Dear Ollie: You're the last of the film-star wild men, a national institution; don't give up now, says an admirer

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Indy Lifestyle Online
I know you have a lot on your plate at the moment, what with all those Christmas booze-ups and, of course, the celebrations to accompany yesterday's court victory. But I urge you to take time out of your busy schedule to consider that the future of celebrity, in all its glorious awfulness, lies in your hands. It all depends on you keeping your nerve.

Famous people are a sick-makingly sensible lot these days. Bad behaviour is out; self-help is in. Take Amanda de Cadenet. One minute she's posing for Playboy and forgetting her lines on The Word; a few months later she is in LA, having 'done' psycho-therapy; now she's a spokesperson for the Anti-Pornography League. Or how about Peter Townshend, former rock'n'roll animal, who this week announced he was giving up drink to save his marriage?

But surely the whole point of celebrities is outrage and excess: they're richer, more beautiful, more unhappy than everyone else. And more badly behaved.

Which is where you, Ollie, come in. Even in the serious Nineties, you have refused to reform. In 1991, you attended a dinner to celebrate the 500th edition of This Is Your Life; alone among a ballroom full of guests, you had the guts to heckle. In 1992, you torpedoed the notorious Channel 4 discussion programme After Dark, after trying to kiss the American feminist writer Kate Millett. Shameful, but funny.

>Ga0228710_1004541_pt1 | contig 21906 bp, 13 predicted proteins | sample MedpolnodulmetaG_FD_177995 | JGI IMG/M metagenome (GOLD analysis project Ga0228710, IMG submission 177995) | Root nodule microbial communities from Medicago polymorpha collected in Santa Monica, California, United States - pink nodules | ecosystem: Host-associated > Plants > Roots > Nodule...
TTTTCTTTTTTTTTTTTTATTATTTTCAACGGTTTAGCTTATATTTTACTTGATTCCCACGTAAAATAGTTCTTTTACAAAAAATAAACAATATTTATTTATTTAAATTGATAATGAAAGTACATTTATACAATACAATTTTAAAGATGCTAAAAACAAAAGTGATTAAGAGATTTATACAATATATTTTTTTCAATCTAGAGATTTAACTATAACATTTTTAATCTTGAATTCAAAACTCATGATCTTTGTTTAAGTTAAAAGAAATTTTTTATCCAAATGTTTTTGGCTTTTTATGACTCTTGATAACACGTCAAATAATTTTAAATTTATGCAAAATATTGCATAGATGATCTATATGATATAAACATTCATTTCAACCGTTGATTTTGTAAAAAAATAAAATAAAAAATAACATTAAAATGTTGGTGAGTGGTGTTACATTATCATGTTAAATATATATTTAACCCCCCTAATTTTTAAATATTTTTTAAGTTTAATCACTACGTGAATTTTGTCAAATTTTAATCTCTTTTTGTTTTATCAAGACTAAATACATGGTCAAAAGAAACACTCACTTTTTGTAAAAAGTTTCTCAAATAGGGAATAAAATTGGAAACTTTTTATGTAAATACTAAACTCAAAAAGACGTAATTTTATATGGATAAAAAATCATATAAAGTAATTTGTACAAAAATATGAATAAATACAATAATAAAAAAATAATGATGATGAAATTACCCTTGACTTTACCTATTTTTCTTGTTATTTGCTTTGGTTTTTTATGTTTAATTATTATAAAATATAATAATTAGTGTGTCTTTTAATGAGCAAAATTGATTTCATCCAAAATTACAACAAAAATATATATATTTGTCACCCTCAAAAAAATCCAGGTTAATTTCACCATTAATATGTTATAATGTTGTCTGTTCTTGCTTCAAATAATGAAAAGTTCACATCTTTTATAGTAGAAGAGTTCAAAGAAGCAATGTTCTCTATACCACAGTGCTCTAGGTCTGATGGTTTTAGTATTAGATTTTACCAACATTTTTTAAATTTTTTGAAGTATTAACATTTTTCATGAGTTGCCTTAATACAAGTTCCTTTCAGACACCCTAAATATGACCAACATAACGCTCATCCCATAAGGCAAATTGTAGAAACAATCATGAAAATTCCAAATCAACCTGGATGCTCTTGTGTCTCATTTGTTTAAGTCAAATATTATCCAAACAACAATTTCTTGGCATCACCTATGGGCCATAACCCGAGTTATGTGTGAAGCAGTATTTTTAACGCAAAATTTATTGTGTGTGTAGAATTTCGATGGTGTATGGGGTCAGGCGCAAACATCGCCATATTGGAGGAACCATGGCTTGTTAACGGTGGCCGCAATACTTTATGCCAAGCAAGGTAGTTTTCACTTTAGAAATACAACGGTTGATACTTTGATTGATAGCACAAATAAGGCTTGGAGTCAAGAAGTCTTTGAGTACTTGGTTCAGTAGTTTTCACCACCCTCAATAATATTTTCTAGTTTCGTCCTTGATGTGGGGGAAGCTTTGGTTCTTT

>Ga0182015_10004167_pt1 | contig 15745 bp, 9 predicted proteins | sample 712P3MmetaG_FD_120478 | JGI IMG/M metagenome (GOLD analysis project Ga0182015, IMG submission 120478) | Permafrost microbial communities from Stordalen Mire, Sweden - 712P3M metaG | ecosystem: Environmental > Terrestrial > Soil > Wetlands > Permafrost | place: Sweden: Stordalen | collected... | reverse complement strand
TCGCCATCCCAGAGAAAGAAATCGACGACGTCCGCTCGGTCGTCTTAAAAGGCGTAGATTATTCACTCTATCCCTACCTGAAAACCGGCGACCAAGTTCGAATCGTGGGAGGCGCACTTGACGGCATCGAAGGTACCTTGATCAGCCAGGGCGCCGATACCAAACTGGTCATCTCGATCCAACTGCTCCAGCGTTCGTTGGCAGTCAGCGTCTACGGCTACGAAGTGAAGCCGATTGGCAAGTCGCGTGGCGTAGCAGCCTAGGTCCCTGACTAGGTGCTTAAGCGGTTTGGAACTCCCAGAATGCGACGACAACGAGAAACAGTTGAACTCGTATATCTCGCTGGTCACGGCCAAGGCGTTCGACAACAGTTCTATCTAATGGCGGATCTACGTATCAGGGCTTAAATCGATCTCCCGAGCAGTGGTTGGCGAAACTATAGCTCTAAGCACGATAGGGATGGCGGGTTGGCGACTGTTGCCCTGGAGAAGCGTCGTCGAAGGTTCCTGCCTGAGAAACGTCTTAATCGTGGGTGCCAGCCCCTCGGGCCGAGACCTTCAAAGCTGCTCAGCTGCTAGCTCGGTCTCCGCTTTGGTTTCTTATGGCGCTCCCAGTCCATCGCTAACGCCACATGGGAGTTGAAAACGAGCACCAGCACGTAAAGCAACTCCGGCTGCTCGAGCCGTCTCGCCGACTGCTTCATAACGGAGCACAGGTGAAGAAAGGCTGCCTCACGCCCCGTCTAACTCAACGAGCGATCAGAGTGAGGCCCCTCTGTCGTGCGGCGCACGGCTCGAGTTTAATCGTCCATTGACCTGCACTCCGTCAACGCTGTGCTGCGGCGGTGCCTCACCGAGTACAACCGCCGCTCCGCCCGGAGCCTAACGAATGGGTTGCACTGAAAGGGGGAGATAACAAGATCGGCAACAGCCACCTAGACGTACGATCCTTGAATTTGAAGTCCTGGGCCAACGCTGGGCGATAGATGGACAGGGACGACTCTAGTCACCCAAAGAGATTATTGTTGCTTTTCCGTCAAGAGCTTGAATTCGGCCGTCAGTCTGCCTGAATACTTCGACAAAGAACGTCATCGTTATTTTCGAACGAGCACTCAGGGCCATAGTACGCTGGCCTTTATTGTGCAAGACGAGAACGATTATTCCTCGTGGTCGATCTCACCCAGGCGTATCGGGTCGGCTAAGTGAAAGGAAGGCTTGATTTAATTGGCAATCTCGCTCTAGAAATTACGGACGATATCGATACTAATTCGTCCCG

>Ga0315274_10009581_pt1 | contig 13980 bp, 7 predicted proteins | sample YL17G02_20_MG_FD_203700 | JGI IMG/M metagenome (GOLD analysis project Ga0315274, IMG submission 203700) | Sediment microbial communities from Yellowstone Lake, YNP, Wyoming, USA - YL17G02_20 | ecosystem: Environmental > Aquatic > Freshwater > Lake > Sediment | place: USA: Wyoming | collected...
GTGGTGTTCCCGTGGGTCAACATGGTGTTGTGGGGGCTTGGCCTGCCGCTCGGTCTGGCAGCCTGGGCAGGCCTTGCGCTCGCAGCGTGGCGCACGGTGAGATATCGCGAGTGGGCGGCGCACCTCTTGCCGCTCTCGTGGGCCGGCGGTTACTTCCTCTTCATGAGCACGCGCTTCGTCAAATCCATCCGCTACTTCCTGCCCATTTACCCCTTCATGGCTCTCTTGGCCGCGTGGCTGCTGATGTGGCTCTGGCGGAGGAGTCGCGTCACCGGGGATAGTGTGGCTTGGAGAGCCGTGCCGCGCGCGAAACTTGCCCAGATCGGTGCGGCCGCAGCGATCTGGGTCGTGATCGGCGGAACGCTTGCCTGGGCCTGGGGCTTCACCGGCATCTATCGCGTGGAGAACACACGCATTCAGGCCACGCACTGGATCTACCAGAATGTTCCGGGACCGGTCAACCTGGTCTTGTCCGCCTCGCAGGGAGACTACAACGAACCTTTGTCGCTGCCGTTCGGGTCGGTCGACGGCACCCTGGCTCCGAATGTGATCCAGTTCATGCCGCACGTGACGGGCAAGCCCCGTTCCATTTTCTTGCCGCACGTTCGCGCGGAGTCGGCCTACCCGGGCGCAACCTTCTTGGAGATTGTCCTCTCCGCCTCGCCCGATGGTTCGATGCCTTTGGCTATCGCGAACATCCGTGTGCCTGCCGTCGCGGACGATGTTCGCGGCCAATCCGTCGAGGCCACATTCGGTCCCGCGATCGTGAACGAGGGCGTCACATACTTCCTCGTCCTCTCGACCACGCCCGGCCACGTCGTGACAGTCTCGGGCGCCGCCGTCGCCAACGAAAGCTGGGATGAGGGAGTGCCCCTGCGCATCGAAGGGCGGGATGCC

Last year you appeared on The Word and were goaded into taking your top off and taking the solo vocal during 'Wild Thing'; a brilliant rendition, I thought. Soon afterwards you were banned from live appearances on Sky News after declaring that your future career plans included making love to the female presenter. Replies like that keep daytime television alive.

Outrageous? Usually. Offensive? Sometimes. But boring? Bland? Boorish? Never. A cuddly ox, you fight with a twinkle, not hatred, in your eye. You don't bear grudges, you don't mind being teased. You're a national institution, a cuff in the face of that terrible American obsession with self-improvement. Indeed, behaving badly had become your career: you haven't made a successful film for years, but has that stopped you starring in the Christmas Alka Seltzer ad campaign?

Then came the trial. After an incident in a Seychelles restaurant, your friend, stand-in and self-appointed bodyguard Reg Prince, sued for damages. Perhaps something like this was bound to happen sooner or later: being Ollie Reed's stunt double for 20 years is probably the most dangerous job in the world.

Reg Prince wasn't some hapless bloke in the pub, but an old friend and ally. Now your soulmate has left you, I'm having nightmares about you joining Alcoholics Anonymous, or channelling all your anarchic energy into an Iron John group, or giving up red meat or, God forbid, advertising American Express.

In your darkest moments of self-doubt and despair, remember your own words to a journalist in 1987: 'Gone, all gone. Flynn, Burton, Bogart, Richard Harris doesn't any more. That leaves me.'

(Photograph omitted)